Updated on 2 May 2016
Singapore: Recently the US Food and Drug Administration granted emergency approval to the first ever commercial test to diagnose the deadly Zika virus. The test, developed by Quest Diagnostics will be available in the US as early as next week.
Currently, people who suspect they are infected with the Zika virus can only be tested through a network of CDC approved laboratories. The test detects Zika antibodies in their blood, according to the FDA. The antibody test can produce a false positive result in people who have had another mosquito-borne illness, called dengue, in the past.
The new test detects genetic material known as RNA from the Zika virus in human blood serum. The Centers for Disease Control and Prevention recommends testing for anyone with symptoms of Zika infection who has traveled to an area with transmission within the past two weeks, as well as any pregnant women who have lived or visited affected regions.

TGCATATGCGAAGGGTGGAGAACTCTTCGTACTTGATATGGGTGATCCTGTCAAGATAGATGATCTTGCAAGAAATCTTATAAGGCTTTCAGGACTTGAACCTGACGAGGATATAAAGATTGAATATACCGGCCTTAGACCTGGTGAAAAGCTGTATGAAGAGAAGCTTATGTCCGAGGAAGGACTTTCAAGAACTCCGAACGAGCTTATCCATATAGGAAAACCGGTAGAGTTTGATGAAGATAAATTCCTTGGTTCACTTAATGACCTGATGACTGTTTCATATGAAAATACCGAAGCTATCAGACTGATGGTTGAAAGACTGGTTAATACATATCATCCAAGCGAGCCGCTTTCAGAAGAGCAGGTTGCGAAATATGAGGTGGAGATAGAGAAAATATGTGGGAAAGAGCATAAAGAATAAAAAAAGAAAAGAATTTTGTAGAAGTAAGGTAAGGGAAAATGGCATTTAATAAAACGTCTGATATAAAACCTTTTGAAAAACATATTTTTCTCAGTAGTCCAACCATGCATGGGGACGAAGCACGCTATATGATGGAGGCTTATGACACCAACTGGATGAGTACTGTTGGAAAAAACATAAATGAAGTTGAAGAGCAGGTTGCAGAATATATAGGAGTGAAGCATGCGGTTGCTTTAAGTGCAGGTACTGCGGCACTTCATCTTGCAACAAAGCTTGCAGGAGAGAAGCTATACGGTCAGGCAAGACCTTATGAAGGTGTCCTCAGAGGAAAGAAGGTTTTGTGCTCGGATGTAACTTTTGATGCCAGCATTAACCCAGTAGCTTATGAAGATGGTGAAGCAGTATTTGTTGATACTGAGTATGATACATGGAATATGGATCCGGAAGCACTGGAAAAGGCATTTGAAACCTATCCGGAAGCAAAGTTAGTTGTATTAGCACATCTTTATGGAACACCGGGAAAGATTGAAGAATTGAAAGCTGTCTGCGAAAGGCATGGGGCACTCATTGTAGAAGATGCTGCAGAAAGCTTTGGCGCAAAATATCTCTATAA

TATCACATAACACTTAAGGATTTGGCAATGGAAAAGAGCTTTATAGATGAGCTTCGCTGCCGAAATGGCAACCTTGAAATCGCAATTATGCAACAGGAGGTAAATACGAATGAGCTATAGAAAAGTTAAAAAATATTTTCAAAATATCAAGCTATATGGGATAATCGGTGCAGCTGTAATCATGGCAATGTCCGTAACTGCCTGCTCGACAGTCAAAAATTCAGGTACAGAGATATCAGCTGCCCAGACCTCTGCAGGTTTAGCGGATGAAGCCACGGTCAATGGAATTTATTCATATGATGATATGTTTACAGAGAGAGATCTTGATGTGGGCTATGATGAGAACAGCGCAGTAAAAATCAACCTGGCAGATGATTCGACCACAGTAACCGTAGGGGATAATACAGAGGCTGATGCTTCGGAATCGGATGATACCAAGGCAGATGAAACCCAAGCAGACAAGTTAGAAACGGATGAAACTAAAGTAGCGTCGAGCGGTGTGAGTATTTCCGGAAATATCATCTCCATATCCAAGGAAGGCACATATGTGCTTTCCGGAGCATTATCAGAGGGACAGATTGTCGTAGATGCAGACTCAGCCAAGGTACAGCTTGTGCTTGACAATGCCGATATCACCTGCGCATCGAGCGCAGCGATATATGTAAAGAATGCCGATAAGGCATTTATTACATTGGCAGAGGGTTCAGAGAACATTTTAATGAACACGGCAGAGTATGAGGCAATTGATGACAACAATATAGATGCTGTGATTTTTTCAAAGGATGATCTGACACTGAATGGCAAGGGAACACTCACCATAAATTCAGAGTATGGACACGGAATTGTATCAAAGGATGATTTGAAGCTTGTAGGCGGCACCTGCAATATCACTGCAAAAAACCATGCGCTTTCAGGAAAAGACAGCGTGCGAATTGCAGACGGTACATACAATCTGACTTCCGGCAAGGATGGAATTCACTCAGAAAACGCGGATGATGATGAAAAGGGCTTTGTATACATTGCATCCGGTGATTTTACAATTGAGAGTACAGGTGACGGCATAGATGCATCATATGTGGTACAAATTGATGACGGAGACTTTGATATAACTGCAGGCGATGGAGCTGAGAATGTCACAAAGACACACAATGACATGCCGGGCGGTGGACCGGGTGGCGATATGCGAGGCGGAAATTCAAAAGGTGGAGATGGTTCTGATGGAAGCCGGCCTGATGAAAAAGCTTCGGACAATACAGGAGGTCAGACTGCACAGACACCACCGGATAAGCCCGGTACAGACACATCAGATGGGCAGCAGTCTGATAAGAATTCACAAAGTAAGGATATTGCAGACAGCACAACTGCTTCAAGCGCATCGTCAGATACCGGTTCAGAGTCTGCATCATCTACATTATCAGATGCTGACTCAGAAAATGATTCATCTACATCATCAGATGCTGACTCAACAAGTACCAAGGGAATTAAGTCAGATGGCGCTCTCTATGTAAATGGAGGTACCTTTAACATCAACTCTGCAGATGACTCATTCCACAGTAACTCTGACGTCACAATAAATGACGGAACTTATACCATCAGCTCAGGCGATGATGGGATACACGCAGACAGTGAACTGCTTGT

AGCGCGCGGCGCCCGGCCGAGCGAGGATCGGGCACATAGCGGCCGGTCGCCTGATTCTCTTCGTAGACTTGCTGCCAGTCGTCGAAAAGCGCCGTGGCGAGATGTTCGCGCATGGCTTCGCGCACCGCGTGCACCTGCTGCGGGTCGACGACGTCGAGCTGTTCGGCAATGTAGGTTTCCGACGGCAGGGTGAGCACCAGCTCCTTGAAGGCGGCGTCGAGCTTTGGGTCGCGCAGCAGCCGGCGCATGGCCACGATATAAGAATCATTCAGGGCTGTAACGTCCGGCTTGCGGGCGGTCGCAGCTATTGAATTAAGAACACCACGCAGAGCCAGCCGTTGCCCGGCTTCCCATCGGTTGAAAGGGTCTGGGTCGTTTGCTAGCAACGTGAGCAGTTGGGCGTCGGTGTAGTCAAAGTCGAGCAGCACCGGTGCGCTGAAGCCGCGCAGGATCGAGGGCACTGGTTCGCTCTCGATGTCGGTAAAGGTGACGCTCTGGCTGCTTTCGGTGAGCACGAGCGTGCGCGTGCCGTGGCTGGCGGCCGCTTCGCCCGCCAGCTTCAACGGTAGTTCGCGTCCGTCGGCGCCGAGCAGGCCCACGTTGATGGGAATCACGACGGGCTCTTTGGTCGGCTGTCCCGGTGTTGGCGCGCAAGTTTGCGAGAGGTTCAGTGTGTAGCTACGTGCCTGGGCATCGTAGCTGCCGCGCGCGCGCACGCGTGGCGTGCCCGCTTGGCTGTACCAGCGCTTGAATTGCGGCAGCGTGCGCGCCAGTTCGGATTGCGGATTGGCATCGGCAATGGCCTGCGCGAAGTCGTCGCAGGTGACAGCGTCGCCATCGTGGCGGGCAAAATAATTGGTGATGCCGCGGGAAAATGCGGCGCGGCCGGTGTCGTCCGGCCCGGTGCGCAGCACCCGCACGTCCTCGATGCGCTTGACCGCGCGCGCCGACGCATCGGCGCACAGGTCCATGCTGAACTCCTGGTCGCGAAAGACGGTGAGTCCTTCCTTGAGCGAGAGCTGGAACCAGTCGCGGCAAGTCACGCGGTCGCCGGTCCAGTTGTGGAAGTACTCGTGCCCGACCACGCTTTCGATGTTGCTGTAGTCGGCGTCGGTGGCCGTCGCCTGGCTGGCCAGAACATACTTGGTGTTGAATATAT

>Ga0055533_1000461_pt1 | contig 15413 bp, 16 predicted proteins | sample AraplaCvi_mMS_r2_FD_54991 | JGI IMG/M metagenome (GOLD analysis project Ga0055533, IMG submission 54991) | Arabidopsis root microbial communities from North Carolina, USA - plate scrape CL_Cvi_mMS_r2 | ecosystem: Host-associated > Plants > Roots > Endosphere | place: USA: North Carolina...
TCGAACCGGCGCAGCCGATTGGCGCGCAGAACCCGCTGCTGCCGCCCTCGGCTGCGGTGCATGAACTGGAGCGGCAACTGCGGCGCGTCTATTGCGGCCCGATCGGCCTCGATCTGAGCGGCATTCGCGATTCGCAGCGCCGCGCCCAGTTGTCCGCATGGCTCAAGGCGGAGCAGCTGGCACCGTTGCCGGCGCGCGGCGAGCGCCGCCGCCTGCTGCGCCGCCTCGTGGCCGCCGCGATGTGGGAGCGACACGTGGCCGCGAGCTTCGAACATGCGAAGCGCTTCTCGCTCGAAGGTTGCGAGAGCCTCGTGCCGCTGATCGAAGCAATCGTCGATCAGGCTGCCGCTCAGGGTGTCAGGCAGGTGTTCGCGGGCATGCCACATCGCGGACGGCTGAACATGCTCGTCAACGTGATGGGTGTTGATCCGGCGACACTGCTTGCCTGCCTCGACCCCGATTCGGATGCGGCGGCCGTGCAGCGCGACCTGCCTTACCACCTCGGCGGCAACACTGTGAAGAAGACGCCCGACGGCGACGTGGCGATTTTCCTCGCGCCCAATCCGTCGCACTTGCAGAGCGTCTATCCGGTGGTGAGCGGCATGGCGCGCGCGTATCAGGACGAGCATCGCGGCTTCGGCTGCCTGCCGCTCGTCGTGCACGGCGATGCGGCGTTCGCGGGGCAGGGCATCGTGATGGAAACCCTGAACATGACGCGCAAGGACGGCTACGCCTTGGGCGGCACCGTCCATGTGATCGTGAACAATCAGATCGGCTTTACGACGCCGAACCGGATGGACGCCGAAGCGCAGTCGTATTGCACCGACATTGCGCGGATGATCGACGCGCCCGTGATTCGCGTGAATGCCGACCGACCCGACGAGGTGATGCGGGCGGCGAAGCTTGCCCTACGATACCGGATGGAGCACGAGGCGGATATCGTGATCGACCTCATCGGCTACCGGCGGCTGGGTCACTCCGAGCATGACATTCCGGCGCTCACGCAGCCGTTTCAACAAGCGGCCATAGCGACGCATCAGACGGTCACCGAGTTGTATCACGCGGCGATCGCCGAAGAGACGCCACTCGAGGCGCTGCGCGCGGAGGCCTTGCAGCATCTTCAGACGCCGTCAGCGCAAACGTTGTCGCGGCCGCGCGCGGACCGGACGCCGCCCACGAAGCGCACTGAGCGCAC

This new approval should increase capacity for testing in the US, as well as, shorten the time it takes to get a diagnosis.Symptoms of Zika include fever, rash, joint pain, and red eyes.
With nearly 700 cases reported in the US, Zika has become epidemic in Latin America and the Caribbean since last fall. The virus is mainly spread through mosquito bites and causes mild illness or no symptoms in most people. However, health officials have confirmed that Zika infection during pregnancy can cause fetal microcephaly -- characterized by an abnormally small head and brain -- and other birth defects, and warned that local outbreaks in the United States are possible.
The CDC recommends Zika tests for people with symptoms who have traveled within the last two weeks to an area with an outbreak of the disease; pregnant women without symptoms who have lived or traveled to areas with Zika outbreaks; pregnant women without symptoms whose male sexual partners have traveled to or lived in an area of active Zika infection; and infants of mothers who live or who have traveled to areas with Zika virus transmission during their pregnancy.